Evaluation of non-response bias in mental health determinants and outcomes in a large sample of pre-adolescents
Accepted: 14 October 2004 DOI:
Cite this article as: de Winter, A.F., Oldehinkel, A.J., Veenstra, R. et al. Eur J Epidemiol (2005) 20: 173. doi:10.1007/s10654-004-4948-6 Abstract
Since non-response may jeopardize the validity of studies, comprehensive assessment of non-response is a prerequisite for proper interpretation of study findings. Recently, the baseline assessment of the TRacking Adolescents’ Individual Lives Survey (TRAILS), a prospective cohort study among Dutch pre-adolescents, was completed. The aim of this report is to examine non-response bias by comparing responders and non-responders regarding mental health determinants (e.g., demographics and cognitive performance) and outcomes, as well as associations between the two. Furthermore, we examine whether extended efforts to recruit participants contribute to the prevention or reduction of non-response bias. Thanks to various recruitment procedures, the initial response rate of 66% increased to a final rate of 76%. The extended efforts to recruit participants prevented non-response bias in the prevalence rates of psychopathology. Although non-responders differed from responders with respect to several individual characteristics, no significant differences were found regarding associations between these characteristics and psychopathology. We conclude that TRAILS provides a solid basis to improve our understanding of the development of mental health during adolescence.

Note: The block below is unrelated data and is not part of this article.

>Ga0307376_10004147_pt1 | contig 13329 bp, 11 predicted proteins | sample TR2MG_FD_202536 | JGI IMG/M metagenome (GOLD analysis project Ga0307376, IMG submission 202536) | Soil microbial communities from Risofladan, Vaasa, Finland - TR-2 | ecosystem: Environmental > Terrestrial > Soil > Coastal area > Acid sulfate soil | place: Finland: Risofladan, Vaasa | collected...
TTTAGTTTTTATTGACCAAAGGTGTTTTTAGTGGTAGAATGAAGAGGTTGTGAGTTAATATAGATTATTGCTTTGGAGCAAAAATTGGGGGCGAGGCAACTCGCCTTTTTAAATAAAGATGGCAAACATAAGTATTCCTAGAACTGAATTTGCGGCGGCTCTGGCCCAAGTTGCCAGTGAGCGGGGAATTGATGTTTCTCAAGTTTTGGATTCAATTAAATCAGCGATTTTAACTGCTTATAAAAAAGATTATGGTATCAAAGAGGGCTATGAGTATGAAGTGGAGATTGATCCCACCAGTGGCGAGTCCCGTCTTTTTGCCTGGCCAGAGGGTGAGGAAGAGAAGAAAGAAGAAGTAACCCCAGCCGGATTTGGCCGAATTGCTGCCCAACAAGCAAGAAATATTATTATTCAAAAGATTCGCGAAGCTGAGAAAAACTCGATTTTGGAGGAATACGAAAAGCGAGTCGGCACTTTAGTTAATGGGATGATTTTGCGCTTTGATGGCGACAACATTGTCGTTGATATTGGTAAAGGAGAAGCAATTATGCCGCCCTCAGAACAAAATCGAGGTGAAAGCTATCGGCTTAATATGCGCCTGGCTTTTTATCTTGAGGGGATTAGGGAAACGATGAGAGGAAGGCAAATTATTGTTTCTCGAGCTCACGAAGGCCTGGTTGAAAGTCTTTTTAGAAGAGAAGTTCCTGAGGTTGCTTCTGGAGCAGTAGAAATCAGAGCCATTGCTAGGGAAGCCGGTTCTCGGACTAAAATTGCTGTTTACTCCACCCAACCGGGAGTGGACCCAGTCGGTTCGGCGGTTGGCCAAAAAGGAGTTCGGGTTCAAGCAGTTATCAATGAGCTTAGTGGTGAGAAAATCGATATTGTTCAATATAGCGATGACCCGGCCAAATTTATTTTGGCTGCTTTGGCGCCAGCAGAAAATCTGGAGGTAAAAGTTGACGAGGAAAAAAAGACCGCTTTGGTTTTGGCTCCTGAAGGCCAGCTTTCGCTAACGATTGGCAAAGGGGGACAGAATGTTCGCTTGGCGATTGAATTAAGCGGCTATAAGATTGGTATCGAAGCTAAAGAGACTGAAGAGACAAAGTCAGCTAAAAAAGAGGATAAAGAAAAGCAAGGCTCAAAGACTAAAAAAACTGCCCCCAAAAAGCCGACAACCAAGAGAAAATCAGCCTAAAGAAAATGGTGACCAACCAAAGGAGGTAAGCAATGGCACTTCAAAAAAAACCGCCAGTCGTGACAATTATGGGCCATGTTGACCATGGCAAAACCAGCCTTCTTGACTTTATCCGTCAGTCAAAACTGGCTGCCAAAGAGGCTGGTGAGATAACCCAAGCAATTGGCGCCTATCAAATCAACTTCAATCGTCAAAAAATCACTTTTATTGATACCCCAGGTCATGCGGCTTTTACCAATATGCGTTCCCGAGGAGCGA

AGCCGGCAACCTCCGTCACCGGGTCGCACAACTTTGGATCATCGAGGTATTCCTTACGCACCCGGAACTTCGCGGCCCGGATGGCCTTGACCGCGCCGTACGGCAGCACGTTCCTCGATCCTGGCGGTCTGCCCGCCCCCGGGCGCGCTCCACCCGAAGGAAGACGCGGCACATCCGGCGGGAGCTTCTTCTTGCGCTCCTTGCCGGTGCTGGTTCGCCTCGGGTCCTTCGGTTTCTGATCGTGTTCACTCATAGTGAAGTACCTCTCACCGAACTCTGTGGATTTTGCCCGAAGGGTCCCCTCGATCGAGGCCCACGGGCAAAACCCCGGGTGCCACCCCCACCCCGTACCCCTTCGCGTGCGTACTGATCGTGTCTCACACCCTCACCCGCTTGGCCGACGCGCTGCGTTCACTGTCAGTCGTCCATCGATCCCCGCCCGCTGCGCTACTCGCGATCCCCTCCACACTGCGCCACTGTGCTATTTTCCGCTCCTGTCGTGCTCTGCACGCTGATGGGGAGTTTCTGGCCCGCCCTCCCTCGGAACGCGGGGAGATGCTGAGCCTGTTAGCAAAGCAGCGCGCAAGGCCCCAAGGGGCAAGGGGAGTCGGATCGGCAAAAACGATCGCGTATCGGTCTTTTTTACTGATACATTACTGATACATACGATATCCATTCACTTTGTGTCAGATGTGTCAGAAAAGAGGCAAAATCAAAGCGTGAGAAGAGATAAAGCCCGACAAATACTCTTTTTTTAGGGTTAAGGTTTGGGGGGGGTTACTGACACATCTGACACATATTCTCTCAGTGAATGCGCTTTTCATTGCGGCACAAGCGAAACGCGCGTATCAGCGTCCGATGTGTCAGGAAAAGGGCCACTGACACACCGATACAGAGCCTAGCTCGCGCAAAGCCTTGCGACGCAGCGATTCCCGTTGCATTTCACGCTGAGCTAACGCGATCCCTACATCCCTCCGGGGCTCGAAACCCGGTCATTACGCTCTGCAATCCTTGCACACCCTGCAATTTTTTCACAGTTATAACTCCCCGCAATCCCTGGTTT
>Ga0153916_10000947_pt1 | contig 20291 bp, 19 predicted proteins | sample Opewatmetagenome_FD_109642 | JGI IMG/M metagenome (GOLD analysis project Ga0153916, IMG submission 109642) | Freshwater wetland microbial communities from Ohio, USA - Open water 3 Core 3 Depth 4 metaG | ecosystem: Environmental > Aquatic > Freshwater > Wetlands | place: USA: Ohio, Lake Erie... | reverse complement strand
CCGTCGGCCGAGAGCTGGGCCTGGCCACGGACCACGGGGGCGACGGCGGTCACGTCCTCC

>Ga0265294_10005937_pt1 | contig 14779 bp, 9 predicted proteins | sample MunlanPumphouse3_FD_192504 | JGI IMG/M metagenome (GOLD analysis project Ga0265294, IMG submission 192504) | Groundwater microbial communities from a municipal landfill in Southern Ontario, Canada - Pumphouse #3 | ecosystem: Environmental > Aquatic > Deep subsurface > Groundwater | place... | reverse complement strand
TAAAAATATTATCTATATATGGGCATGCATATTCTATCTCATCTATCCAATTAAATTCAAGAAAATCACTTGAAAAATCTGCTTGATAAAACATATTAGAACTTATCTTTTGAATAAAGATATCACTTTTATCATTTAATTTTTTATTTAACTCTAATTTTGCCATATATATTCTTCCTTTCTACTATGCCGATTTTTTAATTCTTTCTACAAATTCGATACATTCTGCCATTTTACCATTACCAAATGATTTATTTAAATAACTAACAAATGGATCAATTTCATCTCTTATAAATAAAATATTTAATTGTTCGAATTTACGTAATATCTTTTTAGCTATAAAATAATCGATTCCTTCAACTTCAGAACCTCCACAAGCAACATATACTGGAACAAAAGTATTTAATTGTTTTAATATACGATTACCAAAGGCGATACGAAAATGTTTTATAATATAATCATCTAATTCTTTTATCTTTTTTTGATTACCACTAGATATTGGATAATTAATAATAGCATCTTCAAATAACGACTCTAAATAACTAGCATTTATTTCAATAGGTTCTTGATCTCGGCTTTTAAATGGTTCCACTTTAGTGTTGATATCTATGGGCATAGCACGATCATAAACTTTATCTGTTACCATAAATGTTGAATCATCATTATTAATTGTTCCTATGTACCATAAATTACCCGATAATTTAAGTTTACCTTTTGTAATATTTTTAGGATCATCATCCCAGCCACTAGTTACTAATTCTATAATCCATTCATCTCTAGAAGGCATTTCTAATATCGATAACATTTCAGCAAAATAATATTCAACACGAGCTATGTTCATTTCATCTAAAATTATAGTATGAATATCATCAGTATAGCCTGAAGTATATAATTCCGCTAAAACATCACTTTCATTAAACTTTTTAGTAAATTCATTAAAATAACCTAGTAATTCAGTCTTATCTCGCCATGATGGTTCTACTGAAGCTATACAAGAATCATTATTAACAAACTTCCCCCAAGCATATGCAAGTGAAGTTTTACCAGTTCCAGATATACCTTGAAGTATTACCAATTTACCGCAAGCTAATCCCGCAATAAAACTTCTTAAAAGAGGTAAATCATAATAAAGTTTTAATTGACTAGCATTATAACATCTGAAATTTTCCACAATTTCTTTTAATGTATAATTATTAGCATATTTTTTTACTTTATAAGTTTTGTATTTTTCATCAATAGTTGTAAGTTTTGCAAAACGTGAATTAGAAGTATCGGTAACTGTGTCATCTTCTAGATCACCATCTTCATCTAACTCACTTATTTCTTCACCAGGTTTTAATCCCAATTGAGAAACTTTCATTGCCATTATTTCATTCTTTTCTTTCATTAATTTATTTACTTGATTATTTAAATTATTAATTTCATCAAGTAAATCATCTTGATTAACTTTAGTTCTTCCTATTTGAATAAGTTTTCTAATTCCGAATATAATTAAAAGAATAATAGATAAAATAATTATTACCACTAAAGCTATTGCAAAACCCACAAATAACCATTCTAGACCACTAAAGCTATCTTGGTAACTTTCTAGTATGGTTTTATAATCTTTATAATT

Keywords Adolescent behavior Cohort studies Longitudinal studies Mental health Prospective studies Selection bias Abbreviation CI
generalized linear model
tracking adolescents’ individual lives survey